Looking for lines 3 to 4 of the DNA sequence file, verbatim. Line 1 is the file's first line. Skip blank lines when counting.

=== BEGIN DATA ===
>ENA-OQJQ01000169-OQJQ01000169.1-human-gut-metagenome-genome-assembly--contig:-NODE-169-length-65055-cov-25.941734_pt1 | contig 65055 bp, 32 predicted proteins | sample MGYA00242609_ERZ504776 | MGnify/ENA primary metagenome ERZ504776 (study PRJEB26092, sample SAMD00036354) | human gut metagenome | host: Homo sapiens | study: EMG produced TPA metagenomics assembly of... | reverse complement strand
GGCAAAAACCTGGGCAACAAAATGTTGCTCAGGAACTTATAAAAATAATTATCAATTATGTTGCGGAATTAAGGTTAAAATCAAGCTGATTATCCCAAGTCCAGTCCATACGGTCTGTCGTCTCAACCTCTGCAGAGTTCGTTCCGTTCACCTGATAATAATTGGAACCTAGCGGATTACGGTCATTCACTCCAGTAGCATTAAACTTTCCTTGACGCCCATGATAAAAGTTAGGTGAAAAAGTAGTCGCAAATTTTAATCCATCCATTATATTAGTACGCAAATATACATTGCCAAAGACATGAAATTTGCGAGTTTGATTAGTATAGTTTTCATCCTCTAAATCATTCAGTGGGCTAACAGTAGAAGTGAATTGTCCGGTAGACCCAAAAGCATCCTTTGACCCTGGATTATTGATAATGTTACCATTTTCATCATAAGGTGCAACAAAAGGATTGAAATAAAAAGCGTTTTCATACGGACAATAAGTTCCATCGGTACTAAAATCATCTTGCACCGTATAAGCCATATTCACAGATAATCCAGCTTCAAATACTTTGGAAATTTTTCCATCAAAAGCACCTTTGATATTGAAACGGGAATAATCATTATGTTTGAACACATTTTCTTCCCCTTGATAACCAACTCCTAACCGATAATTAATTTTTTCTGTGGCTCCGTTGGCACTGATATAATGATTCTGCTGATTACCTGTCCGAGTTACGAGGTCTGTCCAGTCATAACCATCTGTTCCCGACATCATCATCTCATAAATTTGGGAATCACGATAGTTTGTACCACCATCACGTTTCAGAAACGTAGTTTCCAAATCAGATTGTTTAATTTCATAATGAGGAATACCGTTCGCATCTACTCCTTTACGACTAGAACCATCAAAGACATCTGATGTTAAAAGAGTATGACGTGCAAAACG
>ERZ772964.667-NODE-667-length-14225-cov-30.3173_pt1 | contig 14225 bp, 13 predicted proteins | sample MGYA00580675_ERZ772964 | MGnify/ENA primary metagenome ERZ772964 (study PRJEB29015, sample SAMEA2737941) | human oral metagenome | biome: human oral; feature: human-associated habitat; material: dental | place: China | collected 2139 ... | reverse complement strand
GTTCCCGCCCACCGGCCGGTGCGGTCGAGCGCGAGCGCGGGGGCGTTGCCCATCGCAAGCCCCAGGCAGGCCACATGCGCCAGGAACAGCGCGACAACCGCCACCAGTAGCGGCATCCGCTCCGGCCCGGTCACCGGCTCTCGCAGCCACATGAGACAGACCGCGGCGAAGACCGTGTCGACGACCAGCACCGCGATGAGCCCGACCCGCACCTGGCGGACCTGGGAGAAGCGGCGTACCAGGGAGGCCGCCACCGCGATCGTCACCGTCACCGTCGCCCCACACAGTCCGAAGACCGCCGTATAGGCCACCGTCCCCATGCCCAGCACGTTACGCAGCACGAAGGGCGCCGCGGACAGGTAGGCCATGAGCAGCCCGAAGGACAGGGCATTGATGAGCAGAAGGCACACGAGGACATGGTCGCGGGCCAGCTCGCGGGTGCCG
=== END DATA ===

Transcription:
>ERZ772964.667-NODE-667-length-14225-cov-30.3173_pt1 | contig 14225 bp, 13 predicted proteins | sample MGYA00580675_ERZ772964 | MGnify/ENA primary metagenome ERZ772964 (study PRJEB29015, sample SAMEA2737941) | human oral metagenome | biome: human oral; feature: human-associated habitat; material: dental | place: China | collected 2139 ... | reverse complement strand
GTTCCCGCCCACCGGCCGGTGCGGTCGAGCGCGAGCGCGGGGGCGTTGCCCATCGCAAGCCCCAGGCAGGCCACATGCGCCAGGAACAGCGCGACAACCGCCACCAGTAGCGGCATCCGCTCCGGCCCGGTCACCGGCTCTCGCAGCCACATGAGACAGACCGCGGCGAAGACCGTGTCGACGACCAGCACCGCGATGAGCCCGACCCGCACCTGGCGGACCTGGGAGAAGCGGCGTACCAGGGAGGCCGCCACCGCGATCGTCACCGTCACCGTCGCCCCACACAGTCCGAAGACCGCCGTATAGGCCACCGTCCCCATGCCCAGCACGTTACGCAGCACGAAGGGCGCCGCGGACAGGTAGGCCATGAGCAGCCCGAAGGACAGGGCATTGATGAGCAGAAGGCACACGAGGACATGGTCGCGGGCCAGCTCGCGGGTGCCG